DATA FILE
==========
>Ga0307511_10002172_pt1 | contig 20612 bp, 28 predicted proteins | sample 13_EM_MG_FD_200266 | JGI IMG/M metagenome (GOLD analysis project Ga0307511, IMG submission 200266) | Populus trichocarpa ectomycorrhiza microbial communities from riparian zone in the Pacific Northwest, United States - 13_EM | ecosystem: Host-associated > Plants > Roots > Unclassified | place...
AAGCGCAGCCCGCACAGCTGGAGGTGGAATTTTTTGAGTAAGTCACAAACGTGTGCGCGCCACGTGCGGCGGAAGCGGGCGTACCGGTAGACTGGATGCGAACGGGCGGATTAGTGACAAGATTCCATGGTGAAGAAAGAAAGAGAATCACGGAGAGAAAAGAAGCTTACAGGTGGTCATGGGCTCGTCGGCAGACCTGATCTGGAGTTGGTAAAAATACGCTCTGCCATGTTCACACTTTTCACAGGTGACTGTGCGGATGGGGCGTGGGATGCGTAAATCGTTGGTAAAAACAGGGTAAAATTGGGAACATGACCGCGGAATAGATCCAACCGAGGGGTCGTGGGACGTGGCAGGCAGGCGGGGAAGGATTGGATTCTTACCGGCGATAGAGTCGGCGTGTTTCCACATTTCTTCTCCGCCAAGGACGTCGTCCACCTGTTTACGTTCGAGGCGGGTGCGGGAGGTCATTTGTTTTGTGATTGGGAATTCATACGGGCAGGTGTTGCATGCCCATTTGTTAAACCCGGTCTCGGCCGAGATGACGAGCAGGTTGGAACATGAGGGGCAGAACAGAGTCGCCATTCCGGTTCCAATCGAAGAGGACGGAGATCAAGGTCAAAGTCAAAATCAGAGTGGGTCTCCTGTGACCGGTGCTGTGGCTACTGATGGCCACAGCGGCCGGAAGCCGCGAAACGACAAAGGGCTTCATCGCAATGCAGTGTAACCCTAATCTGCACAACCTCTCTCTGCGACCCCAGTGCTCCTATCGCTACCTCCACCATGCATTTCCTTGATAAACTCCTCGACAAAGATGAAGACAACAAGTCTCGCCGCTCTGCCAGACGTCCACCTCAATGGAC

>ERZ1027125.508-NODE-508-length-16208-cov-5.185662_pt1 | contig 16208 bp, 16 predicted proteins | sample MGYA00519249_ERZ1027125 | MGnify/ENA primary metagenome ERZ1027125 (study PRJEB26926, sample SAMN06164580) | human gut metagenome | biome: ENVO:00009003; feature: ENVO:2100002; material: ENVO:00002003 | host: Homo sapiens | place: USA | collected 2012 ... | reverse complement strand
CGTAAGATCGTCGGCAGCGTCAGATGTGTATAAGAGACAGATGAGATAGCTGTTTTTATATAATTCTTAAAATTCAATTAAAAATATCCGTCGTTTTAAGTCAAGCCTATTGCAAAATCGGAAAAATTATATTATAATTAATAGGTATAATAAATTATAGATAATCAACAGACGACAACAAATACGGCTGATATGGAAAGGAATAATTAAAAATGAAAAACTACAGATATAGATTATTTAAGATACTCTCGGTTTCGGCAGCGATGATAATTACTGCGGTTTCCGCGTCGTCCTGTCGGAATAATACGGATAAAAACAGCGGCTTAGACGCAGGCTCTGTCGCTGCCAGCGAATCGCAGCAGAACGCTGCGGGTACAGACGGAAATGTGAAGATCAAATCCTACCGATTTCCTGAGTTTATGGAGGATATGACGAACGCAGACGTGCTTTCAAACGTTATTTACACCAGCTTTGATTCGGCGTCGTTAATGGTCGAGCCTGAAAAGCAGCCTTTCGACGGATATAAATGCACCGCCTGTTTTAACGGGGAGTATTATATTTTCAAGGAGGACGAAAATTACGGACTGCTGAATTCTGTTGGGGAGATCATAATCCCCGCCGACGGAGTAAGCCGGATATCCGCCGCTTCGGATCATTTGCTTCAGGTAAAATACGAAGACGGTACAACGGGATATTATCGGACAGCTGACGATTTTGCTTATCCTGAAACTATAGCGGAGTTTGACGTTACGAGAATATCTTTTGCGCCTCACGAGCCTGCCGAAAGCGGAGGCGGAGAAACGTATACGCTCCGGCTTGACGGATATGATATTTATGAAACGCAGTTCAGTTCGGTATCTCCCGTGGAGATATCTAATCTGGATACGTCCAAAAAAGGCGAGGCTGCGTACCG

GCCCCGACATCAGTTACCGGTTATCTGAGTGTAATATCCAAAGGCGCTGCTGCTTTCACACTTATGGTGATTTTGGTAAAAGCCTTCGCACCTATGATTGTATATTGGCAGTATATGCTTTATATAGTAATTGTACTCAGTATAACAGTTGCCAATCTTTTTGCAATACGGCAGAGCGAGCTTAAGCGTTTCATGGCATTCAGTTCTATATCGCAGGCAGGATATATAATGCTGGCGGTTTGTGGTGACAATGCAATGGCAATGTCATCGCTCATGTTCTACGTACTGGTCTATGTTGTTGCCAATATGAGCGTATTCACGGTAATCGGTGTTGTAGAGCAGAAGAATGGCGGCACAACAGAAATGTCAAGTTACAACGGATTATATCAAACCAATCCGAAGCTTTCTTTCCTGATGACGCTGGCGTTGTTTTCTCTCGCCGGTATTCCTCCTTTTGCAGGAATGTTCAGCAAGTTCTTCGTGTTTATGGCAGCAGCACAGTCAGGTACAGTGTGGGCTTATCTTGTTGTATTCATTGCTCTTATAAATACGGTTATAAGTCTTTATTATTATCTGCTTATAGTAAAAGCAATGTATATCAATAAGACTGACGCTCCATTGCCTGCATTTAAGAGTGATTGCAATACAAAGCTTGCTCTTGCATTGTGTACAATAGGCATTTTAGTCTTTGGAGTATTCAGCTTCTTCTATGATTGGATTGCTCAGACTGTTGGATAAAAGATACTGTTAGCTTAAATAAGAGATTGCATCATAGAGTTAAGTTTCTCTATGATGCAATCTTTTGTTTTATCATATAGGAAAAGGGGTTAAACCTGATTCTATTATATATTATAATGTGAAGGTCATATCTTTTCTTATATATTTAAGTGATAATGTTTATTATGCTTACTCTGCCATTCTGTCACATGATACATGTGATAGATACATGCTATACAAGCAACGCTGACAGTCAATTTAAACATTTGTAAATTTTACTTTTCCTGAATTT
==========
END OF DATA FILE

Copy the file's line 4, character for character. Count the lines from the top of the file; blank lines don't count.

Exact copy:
CGTAAGATCGTCGGCAGCGTCAGATGTGTATAAGAGACAGATGAGATAGCTGTTTTTATATAATTCTTAAAATTCAATTAAAAATATCCGTCGTTTTAAGTCAAGCCTATTGCAAAATCGGAAAAATTATATTATAATTAATAGGTATAATAAATTATAGATAATCAACAGACGACAACAAATACGGCTGATATGGAAAGGAATAATTAAAAATGAAAAACTACAGATATAGATTATTTAAGATACTCTCGGTTTCGGCAGCGATGATAATTACTGCGGTTTCCGCGTCGTCCTGTCGGAATAATACGGATAAAAACAGCGGCTTAGACGCAGGCTCTGTCGCTGCCAGCGAATCGCAGCAGAACGCTGCGGGTACAGACGGAAATGTGAAGATCAAATCCTACCGATTTCCTGAGTTTATGGAGGATATGACGAACGCAGACGTGCTTTCAAACGTTATTTACACCAGCTTTGATTCGGCGTCGTTAATGGTCGAGCCTGAAAAGCAGCCTTTCGACGGATATAAATGCACCGCCTGTTTTAACGGGGAGTATTATATTTTCAAGGAGGACGAAAATTACGGACTGCTGAATTCTGTTGGGGAGATCATAATCCCCGCCGACGGAGTAAGCCGGATATCCGCCGCTTCGGATCATTTGCTTCAGGTAAAATACGAAGACGGTACAACGGGATATTATCGGACAGCTGACGATTTTGCTTATCCTGAAACTATAGCGGAGTTTGACGTTACGAGAATATCTTTTGCGCCTCACGAGCCTGCCGAAAGCGGAGGCGGAGAAACGTATACGCTCCGGCTTGACGGATATGATATTTATGAAACGCAGTTCAGTTCGGTATCTCCCGTGGAGATATCTAATCTGGATACGTCCAAAAAAGGCGAGGCTGCGTACCG